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Francesco Zabarella

(Padua, 10.8.1360 -Konstanz, 26.9.1417)

Francesco Zabarella studied philosophy, theology and law in Padua, under Antonio Naseri. He then moved to Bologna to study under Lorenzo del Pino and Giovanni da Legnano, where he was awarded the canon law licence on 27th May 1382.
He also graduated in utroque iure from Florence in 1385, where he went on to teach canon law for the following five years. There, he began his ecclesiastic career which led him to become a cardinal on 6th June 1411.

He came back to Padua at the start of 1391 and, in January 1406, he was part of Padua’s diplomatic mission that approved the city’s submission to the Serenissima Republic. Until 1410, he taught decretals at the University of Padua. That year, Antipope John XXIII named him bishop of Florence and, the year after, he was appointed cardinal, playing a leading role in the events surrounding the Western Schism.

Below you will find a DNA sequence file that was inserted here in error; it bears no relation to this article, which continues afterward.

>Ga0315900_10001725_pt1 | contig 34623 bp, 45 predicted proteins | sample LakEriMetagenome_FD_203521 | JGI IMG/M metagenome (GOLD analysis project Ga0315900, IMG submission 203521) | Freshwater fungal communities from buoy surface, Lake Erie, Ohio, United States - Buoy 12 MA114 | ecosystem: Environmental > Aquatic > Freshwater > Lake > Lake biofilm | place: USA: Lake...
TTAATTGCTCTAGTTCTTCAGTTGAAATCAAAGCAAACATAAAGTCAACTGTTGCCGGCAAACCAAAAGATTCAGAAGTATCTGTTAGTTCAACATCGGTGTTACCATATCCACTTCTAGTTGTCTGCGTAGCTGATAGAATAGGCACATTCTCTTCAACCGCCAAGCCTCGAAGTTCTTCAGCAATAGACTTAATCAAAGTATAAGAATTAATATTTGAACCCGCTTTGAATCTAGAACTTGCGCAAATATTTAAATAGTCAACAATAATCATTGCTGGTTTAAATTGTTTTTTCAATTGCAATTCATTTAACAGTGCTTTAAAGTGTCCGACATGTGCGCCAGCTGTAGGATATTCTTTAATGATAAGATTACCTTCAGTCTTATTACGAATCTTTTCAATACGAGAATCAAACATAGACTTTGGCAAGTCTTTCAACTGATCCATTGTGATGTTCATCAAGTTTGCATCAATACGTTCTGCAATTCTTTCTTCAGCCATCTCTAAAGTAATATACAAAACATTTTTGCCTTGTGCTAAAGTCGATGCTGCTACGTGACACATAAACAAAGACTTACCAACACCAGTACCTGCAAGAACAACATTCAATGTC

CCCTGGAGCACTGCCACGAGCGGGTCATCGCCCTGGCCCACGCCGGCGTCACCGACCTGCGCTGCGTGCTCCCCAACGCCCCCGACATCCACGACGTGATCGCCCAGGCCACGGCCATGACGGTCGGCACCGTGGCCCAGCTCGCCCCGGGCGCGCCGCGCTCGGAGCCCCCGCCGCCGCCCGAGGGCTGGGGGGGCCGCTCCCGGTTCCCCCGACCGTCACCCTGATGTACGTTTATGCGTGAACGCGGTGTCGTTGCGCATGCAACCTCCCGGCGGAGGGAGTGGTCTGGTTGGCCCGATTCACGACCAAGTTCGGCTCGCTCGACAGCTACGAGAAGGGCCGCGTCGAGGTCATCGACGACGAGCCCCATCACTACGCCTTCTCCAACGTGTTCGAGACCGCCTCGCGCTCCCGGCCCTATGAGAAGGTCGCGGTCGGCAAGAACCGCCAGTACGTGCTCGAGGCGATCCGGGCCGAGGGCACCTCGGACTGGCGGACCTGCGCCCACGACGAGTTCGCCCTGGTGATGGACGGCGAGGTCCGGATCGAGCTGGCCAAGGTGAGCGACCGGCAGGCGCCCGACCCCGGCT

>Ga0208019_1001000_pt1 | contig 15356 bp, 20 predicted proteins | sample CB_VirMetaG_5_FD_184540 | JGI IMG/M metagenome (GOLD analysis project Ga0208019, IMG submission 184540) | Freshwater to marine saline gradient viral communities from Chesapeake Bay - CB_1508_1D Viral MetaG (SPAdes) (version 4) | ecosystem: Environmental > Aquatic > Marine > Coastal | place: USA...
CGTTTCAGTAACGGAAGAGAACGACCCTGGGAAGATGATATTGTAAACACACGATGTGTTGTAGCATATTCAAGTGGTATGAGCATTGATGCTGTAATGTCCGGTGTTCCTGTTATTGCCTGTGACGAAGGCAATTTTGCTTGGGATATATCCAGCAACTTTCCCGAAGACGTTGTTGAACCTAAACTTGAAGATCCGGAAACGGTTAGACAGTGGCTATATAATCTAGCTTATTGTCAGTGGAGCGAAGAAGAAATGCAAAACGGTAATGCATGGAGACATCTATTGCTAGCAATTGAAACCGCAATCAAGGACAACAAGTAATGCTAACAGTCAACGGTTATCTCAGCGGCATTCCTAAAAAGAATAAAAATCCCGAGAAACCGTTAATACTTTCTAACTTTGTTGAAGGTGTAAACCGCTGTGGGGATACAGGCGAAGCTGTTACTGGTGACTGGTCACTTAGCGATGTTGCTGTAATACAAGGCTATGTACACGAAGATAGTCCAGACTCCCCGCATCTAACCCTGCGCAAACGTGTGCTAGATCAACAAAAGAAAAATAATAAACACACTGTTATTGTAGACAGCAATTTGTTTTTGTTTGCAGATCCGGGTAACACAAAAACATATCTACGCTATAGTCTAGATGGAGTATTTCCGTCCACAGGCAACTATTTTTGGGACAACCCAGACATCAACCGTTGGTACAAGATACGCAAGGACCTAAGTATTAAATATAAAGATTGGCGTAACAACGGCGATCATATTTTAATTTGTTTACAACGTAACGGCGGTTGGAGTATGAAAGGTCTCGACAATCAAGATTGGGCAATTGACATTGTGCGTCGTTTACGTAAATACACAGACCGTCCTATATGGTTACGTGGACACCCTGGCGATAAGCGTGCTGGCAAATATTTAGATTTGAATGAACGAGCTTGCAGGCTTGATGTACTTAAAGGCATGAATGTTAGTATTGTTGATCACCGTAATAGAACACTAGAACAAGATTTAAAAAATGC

John XXIII sent him as a legate to Sigismund of Luxembourg, king of the Romans, in order to convene a general council to recompose ecclesiastical unity. This council met in Constance on 5th November 1414. He died in Constance in 1417 and was buried in the choir of the Franciscan church there. His body was later moved to Padua and laid to rest in the cathedral.

In his work De eius temporis schismate tractatus, compiled from 1402, Zabarella made an important contribution to establishing the principle that the council had greater authority than the pope. He also published canon works and a number of philosophical and theological texts, including Tractatus de felicitate, conceived in Praglia between the summer and autumn of 1400, while the plague spread around Padua.